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Federal law prohibits employers from discriminating against applicants and employees because of their national origin, citizenship or immigration status when verifying employment authorization through E-Verify. If you feel that your employer has discriminated against you, contact the Office of Special Counsel for Immigration-Related Unfair Employment Practices toll-free at 800-255-7688, or write:

Office of Special Counsel for Immigration-Related Unfair Employment Practices

Civil Rights Division, Department of Justice

950 Pennsylvania Ave. NW

Washington, DC 20530

For more information about discrimination on the basis of national origin or citizenship status during the E-Verify process, you may visit www.justice.gov/crt/about/osc.

Last Reviewed/Updated: 
04/07/2014

If you contest a TNC, your employer may not terminate or suspend your employment, delay your training or employment start date, withhold or lower your pay, or take any other adverse action against you based on your decision to contest or during the time your case is still pending with the Department of Homeland Security or the Social Security Administration. 

Your employer may terminate your employment, however, if you choose not to contest a TNC. For additional information on employee rights and responsibilities, click here.

Last Reviewed/Updated: 
04/07/2014

You must call DHS at 888-897-7781 within eight federal government workdays of the date of referral. You should have your Further Action Notice and your case verification number available. You may be asked to provide information about your immigration status, including dates when your status may have changed. 

Last Reviewed/Updated: 
04/07/2014

No, it may take longer than eight federal government workdays for SSA to resolve a TNC. However, employees must visit the SSA field office within eight federal government workdays.

Last Reviewed/Updated: 
04/07/2014

No, your employer may not ask you to obtain a printout from SSA records or other written verification of your Social Security number from SSA. 

Last Reviewed/Updated: 
04/07/2014

You must visit your local SSA field office within eight federal government workdays of the date of referral. Only SSA field offices that handle enumeration cases can process E-Verify cases. To locate an SSA field office that handles enumeration cases, visit SSA’s website at www.socialsecurity.gov or call SSA at 800-772-1213.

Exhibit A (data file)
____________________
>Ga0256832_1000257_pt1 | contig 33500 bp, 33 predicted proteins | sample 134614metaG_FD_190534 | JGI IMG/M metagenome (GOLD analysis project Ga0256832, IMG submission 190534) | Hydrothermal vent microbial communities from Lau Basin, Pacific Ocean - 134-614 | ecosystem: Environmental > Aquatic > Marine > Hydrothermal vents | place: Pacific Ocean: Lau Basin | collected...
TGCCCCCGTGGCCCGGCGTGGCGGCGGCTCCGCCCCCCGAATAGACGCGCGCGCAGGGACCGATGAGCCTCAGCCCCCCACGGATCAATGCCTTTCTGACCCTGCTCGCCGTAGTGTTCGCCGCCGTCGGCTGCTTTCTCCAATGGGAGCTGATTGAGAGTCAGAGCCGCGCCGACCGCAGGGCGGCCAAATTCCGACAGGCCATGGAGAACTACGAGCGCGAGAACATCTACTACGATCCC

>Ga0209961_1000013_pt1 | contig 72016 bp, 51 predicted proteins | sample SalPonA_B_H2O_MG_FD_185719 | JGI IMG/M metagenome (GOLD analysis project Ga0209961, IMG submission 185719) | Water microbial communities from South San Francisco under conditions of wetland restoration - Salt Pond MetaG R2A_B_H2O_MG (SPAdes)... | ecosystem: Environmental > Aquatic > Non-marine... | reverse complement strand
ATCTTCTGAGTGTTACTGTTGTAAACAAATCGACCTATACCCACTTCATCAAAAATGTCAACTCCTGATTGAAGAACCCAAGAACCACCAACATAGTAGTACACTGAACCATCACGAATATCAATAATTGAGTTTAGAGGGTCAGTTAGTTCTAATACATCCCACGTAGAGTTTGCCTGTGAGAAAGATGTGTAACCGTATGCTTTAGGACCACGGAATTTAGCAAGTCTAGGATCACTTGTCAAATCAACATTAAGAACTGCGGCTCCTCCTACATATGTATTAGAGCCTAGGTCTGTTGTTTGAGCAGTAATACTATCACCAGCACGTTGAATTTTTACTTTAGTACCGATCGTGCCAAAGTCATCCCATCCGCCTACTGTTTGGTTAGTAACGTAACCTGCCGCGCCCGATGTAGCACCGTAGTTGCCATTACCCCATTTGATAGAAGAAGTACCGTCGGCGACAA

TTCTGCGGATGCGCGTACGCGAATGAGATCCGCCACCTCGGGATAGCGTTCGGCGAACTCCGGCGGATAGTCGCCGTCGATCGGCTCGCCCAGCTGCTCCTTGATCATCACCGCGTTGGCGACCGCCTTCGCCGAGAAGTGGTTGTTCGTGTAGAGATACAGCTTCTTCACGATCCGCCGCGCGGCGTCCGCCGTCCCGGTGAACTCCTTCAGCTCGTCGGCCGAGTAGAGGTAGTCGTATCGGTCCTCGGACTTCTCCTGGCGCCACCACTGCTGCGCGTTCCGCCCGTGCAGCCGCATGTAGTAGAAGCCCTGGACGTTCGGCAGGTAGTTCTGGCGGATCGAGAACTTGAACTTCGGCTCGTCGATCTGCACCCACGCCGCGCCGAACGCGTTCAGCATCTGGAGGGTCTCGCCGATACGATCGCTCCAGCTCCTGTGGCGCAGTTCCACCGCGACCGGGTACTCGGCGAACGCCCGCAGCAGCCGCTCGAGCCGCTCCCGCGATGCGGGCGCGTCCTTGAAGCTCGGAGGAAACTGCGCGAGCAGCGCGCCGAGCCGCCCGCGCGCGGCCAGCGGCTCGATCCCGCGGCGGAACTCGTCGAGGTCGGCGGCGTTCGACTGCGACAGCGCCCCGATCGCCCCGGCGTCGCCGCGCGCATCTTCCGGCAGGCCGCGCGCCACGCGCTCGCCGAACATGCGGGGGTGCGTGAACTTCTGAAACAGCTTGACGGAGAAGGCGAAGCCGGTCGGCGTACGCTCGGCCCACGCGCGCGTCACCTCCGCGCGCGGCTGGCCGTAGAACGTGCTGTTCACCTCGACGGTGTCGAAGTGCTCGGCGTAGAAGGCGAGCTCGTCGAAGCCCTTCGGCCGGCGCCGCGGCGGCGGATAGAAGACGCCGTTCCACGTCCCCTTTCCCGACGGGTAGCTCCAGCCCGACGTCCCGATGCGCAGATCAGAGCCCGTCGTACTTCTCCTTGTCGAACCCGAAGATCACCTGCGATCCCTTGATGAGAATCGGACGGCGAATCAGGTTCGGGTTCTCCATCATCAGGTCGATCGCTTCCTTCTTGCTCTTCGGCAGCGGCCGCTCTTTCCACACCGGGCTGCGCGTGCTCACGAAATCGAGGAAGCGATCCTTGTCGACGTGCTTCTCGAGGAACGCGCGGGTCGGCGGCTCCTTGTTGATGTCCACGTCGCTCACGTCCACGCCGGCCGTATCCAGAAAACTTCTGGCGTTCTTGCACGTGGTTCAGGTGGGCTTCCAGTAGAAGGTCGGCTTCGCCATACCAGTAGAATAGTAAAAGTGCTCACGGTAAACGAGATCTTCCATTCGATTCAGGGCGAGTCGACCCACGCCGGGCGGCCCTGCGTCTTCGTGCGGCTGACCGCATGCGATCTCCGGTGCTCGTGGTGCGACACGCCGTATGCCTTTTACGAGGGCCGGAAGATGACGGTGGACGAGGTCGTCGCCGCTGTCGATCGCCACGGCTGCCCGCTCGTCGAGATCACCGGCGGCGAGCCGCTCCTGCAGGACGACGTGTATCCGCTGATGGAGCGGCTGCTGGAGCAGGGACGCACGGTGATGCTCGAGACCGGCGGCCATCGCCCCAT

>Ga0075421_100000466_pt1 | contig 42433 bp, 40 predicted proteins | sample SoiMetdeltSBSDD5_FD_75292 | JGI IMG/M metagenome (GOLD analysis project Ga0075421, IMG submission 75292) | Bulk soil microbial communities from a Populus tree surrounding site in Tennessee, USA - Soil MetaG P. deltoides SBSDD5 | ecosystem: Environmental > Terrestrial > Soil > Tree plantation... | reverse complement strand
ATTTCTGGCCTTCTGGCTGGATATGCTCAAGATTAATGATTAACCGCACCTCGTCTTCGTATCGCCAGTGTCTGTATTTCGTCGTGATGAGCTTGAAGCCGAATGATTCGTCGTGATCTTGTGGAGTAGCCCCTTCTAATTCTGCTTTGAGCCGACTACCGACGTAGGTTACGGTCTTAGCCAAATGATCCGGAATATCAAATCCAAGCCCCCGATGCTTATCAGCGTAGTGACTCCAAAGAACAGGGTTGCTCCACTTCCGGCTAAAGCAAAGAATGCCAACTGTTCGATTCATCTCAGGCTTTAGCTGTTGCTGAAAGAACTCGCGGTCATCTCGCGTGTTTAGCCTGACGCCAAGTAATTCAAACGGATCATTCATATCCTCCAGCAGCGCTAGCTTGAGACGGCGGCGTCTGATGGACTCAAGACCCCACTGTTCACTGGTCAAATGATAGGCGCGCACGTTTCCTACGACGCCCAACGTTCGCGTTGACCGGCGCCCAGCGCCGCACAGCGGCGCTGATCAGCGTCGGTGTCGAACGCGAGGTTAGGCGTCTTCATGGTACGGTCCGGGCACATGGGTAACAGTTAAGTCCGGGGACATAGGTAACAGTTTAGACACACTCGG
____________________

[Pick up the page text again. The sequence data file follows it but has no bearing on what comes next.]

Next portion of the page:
What to take with you to SSA:

  • Further Action Notice
  • All original documentation that includes:
    1. Your name (and, if applicable, other legal names you have had)
    2. Age
    3. Social Security number
    4. Citizenship status
    5. Date of naturalization (if applicable).
Last Reviewed/Updated: 
04/07/2014

If you contest the TNC, you must indicate your decision on the Further Action Notice and return it to your employer. The Further Action Notice includes instructions on how to contact either Social Security Administration (SSA) or the Department of Homeland Security (DHS) to begin resolving your case. 

If you choose to contest the TNC, you must either visit SSA in person or contact DHS by phone (depending on the instructions contained in the Further Action Notice) within eight federal government workdays of the date of referral to begin resolving your case.

Last Reviewed/Updated: 
04/07/2014

If you choose not to contest the TNC, you are accepting that your employer may terminate your employment with no civil or criminal liability.

Last Reviewed/Updated: 
04/07/2014

Make sure that your employer provides you with a printout of the Further Action Notice. This Further Action Notice will give you with details about your E-Verify case, instructions and information about your rights. You must then decide whether you want to contest the TNC. 

Last Reviewed/Updated: 
04/07/2014

A Department of Homeland Security (DHS) or Social Security Administration (SSA) TNC means that the information your employer entered in E-Verify from your Form I-9, Employment Eligibility Verification, did not match DHS or SSA records. A DHS or SSA TNC case result does not mean that you are not authorized to work in the United States. An SSA Tentative Nonconfirmation may occur if:

  • Your citizenship or immigration status changed since you last received your Social Security number.
  • You changed your name but did not report the change to SSA.
  • Your name, Social Security number or date of birth was recorded incorrectly in SSA records.
  • There is another type of mismatch with your SSA record.
  • Your employer did not enter your information correctly in E-Verify.
  • The name you provided on your Form I-9, Employment Eligibility Verification, is not consistent with your name in SSA records.

A DHS Tentative Nonconfirmation may occur if:

  • Your name, A-number, and/or I-94 number was recorded incorrectly in DHS records.
  • Your U.S. Passport, Passport Card, driver’s license or state ID card information could not be verified.
  • Your information was not updated in DHS records at the time your information was checked in E-Verify.
  • Your citizenship or immigration status changed.
  • There is another type of error on your DHS record.
  • Your employer did not submit your information correctly to E-Verify.

The name you provided on your Form I-9, Employment Eligibility Verification, is not consistent with your name in DHS records.

Last Reviewed/Updated: 
04/07/2014